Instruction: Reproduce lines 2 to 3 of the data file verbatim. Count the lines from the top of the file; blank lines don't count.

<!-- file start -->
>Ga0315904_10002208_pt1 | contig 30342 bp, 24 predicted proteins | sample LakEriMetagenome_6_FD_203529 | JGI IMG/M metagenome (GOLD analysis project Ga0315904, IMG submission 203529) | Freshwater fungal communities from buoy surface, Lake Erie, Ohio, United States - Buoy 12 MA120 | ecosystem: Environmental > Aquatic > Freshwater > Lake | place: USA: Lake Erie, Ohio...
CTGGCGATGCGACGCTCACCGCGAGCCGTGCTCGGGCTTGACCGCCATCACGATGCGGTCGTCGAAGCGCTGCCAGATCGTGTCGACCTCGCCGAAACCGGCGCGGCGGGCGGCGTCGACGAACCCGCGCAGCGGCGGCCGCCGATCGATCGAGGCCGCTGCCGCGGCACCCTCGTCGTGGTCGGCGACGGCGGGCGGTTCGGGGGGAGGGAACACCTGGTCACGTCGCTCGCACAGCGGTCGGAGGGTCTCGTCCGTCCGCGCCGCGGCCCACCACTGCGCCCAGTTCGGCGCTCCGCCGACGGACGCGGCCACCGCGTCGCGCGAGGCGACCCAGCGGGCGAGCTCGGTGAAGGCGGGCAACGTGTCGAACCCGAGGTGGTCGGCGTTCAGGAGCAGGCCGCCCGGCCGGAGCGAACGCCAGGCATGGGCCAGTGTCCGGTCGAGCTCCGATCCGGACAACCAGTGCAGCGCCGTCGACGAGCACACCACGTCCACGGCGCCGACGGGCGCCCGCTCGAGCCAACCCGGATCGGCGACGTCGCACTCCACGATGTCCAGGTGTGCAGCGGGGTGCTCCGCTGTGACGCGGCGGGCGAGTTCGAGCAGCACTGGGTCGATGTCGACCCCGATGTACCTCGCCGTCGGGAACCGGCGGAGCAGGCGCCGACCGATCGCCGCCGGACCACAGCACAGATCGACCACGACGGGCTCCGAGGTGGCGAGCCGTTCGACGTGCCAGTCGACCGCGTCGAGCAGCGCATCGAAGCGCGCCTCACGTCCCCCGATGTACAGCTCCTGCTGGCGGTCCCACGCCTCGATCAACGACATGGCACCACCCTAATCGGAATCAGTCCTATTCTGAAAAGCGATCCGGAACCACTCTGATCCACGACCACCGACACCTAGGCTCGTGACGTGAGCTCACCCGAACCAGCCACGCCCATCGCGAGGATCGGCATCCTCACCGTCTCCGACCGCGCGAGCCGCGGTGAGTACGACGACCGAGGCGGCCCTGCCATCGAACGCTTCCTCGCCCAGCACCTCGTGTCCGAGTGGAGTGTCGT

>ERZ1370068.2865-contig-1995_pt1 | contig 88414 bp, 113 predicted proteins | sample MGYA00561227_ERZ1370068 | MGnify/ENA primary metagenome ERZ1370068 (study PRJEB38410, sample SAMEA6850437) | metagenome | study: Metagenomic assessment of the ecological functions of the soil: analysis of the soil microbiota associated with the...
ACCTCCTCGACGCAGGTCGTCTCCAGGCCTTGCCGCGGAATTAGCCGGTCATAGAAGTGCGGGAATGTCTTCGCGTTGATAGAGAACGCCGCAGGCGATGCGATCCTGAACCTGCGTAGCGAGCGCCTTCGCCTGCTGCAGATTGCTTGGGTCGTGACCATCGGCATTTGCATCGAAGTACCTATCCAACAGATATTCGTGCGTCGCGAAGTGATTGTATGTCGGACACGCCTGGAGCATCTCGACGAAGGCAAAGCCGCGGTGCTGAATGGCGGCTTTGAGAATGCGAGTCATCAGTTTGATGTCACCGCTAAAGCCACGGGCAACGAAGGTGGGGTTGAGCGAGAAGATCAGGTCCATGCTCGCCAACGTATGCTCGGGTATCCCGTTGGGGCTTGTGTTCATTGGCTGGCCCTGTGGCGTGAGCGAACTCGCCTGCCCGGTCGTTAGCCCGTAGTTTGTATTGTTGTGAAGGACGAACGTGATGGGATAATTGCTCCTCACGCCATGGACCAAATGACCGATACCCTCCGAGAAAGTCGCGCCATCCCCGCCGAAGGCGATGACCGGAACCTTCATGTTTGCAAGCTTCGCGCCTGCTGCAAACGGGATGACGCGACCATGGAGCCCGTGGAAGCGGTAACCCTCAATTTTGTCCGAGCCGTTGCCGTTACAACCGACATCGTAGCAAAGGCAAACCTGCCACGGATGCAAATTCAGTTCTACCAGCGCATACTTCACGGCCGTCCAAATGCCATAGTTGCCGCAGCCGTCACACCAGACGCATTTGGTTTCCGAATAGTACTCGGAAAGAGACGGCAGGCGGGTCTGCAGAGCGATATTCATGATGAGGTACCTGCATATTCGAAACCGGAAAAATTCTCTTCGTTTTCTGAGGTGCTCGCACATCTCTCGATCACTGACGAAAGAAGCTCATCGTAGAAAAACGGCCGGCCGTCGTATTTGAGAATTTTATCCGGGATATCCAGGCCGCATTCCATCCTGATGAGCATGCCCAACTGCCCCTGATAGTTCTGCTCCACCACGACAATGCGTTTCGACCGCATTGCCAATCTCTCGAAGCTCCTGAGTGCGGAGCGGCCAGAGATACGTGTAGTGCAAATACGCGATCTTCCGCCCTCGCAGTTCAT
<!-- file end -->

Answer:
CTGGCGATGCGACGCTCACCGCGAGCCGTGCTCGGGCTTGACCGCCATCACGATGCGGTCGTCGAAGCGCTGCCAGATCGTGTCGACCTCGCCGAAACCGGCGCGGCGGGCGGCGTCGACGAACCCGCGCAGCGGCGGCCGCCGATCGATCGAGGCCGCTGCCGCGGCACCCTCGTCGTGGTCGGCGACGGCGGGCGGTTCGGGGGGAGGGAACACCTGGTCACGTCGCTCGCACAGCGGTCGGAGGGTCTCGTCCGTCCGCGCCGCGGCCCACCACTGCGCCCAGTTCGGCGCTCCGCCGACGGACGCGGCCACCGCGTCGCGCGAGGCGACCCAGCGGGCGAGCTCGGTGAAGGCGGGCAACGTGTCGAACCCGAGGTGGTCGGCGTTCAGGAGCAGGCCGCCCGGCCGGAGCGAACGCCAGGCATGGGCCAGTGTCCGGTCGAGCTCCGATCCGGACAACCAGTGCAGCGCCGTCGACGAGCACACCACGTCCACGGCGCCGACGGGCGCCCGCTCGAGCCAACCCGGATCGGCGACGTCGCACTCCACGATGTCCAGGTGTGCAGCGGGGTGCTCCGCTGTGACGCGGCGGGCGAGTTCGAGCAGCACTGGGTCGATGTCGACCCCGATGTACCTCGCCGTCGGGAACCGGCGGAGCAGGCGCCGACCGATCGCCGCCGGACCACAGCACAGATCGACCACGACGGGCTCCGAGGTGGCGAGCCGTTCGACGTGCCAGTCGACCGCGTCGAGCAGCGCATCGAAGCGCGCCTCACGTCCCCCGATGTACAGCTCCTGCTGGCGGTCCCACGCCTCGATCAACGACATGGCACCACCCTAATCGGAATCAGTCCTATTCTGAAAAGCGATCCGGAACCACTCTGATCCACGACCACCGACACCTAGGCTCGTGACGTGAGCTCACCCGAACCAGCCACGCCCATCGCGAGGATCGGCATCCTCACCGTCTCCGACCGCGCGAGCCGCGGTGAGTACGACGACCGAGGCGGCCCTGCCATCGAACGCTTCCTCGCCCAGCACCTCGTGTCCGAGTGGAGTGTCGT

>ERZ1370068.2865-contig-1995_pt1 | contig 88414 bp, 113 predicted proteins | sample MGYA00561227_ERZ1370068 | MGnify/ENA primary metagenome ERZ1370068 (study PRJEB38410, sample SAMEA6850437) | metagenome | study: Metagenomic assessment of the ecological functions of the soil: analysis of the soil microbiota associated with the...